While experience has shown that growth alone is not sufficient to improve the welfare of all the poor, experience has also shown that growth is absolutely essential to reducing poverty. A bad macroeconomic environment that reduces a country’s ability to grow is without question the most serious danger to poor. Further, it hurts poor regardless of the government’s social strategy.

Pakistan’s growth record has been impressive over a relatively long period. The economy has grown at around 6.0 percent per annum in real terms since the early 1960s. This growth pattern has been achieved despite a number of adverse ‘shocks’ during this period. There have been two wars with India in 1965 and 1971; a number of bad harvests followed by an equal number of good ones; a prolonged recession that engulfed the main commodity-producing sectors from 1970 to 1977; the wide-ranging process of nationalisation which gripped the manufacturing sector in the mid-’70s; the manifold increase in petroleum prices that started in 1973; the inflow of workers’ remittances in the ‘70s that quickly graduated from a tiny trickle to an avalanche by mid-’80s; massive influx of Afghan refugees from the turmoil in Afghanistan numbering around 3.5 million; and succession of violent political transition. There is a consensus that this growth has translated into declining poverty in the 1960s and the 1970s and even more rapidly during the 1980s. However, the incidence of poverty appears to have increased in the early 1990s due to slowing down of economic activity [See Burki (1995)]. Notwithstanding impressive growth record and notable reductions in the incidence of poverty in the 1980s, poverty alleviation remains the most formidable development challenge for Pakistan.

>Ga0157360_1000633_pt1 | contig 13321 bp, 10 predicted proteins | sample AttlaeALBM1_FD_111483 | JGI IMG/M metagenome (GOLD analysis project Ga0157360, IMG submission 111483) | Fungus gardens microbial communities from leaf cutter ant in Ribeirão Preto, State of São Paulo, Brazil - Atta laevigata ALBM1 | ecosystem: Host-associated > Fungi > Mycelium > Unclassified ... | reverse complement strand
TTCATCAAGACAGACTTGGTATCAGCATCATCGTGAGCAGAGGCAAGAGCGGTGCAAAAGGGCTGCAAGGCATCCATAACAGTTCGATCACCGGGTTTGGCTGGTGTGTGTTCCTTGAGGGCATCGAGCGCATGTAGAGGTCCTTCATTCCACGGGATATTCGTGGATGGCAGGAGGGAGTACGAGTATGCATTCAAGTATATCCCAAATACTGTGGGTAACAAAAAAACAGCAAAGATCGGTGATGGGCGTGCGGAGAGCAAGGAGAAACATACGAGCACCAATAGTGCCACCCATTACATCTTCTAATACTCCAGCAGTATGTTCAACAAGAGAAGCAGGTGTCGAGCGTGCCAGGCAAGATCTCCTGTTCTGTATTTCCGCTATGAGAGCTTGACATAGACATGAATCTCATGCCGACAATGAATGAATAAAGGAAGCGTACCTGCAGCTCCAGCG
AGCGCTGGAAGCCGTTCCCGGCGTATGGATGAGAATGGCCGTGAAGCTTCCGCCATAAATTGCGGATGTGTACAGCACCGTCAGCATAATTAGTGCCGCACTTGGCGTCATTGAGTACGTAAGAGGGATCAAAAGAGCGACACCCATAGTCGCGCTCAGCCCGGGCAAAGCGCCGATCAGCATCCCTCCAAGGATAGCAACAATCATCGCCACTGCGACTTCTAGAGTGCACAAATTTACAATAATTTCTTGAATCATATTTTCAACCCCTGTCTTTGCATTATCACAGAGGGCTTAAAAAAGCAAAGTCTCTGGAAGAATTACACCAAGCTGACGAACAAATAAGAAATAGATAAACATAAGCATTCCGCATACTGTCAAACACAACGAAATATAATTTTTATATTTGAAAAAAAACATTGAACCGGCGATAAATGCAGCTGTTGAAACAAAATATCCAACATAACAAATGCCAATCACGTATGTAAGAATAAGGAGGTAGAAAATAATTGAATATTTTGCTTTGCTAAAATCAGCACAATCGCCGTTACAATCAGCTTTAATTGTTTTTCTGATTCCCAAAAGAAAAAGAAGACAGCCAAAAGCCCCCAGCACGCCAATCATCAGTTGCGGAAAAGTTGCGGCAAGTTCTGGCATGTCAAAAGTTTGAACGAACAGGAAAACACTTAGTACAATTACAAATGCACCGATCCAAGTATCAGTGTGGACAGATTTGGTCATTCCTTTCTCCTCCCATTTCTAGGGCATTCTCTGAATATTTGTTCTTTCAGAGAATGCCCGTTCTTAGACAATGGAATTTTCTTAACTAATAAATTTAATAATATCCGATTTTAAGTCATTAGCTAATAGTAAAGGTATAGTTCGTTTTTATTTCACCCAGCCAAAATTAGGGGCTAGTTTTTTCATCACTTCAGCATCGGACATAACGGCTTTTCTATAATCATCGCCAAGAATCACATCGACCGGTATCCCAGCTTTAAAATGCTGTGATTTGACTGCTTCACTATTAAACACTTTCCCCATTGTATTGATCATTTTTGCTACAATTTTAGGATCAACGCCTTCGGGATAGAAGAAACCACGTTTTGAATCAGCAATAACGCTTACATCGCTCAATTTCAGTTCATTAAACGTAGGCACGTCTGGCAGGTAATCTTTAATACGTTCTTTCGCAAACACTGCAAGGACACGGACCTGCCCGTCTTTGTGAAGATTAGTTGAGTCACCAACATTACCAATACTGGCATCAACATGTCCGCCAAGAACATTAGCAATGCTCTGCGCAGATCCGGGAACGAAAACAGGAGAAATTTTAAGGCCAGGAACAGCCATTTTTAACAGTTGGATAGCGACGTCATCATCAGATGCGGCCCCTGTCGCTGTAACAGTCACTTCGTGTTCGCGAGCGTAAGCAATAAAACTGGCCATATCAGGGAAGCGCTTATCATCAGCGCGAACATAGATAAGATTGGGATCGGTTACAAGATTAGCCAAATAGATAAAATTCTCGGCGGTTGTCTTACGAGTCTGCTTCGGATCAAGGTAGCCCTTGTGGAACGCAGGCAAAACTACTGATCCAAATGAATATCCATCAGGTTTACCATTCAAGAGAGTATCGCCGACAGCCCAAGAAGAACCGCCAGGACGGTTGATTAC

A great deal of efforts and research activity have been devoted to investigating the extent, characteristics and causes of poverty in Pakistan. These studies provide extremely useful information regarding the trends of rural and urban poverty in Pakistan based on micro level data covering a time period from 1963-64 to 1990-91 present study will summarise the main findings and policy conclusions of some of the studies covering the period from 1984-85 to 1990-91. The findings of earlier studies are well-documented in Malik (1993, 1994) and need no repetition here.

The purpose of this paper is manifold. Firstly, it summarises the trends of rural and urban poverty in Pakistan. Secondly, eco- nomic growth and unemployment are analysed in historical perspective covering the period of three and a half decades. Finally, three alternative scenarios pertaining to growth, unemployment and incidence of poverty are presented for the period up to 1997-98 — the end of the 8th Five-Year Plan. These scenarios are generated using the PIDE macroeconometric model of Pakistan’s economy. The incidence of poverty is represented by the share of wage income in the GDP.

The paper is structured as follows. The trends in rural and urban poverty is summarised in Section II. In Section III, we discuss economic growth, unemployment and sectoral shifts in employment while alternative scenarios pertaining to growth, unemployment and incidence of poverty are presented in Section IV. Final section contains concluding remarks.

Dr. Ashfaque H. Khan


Source: Poverty Alleviation in Pakistan: Present Scenario and Future Strategy, Mohibul Haq Sahibzada. Republished with permission.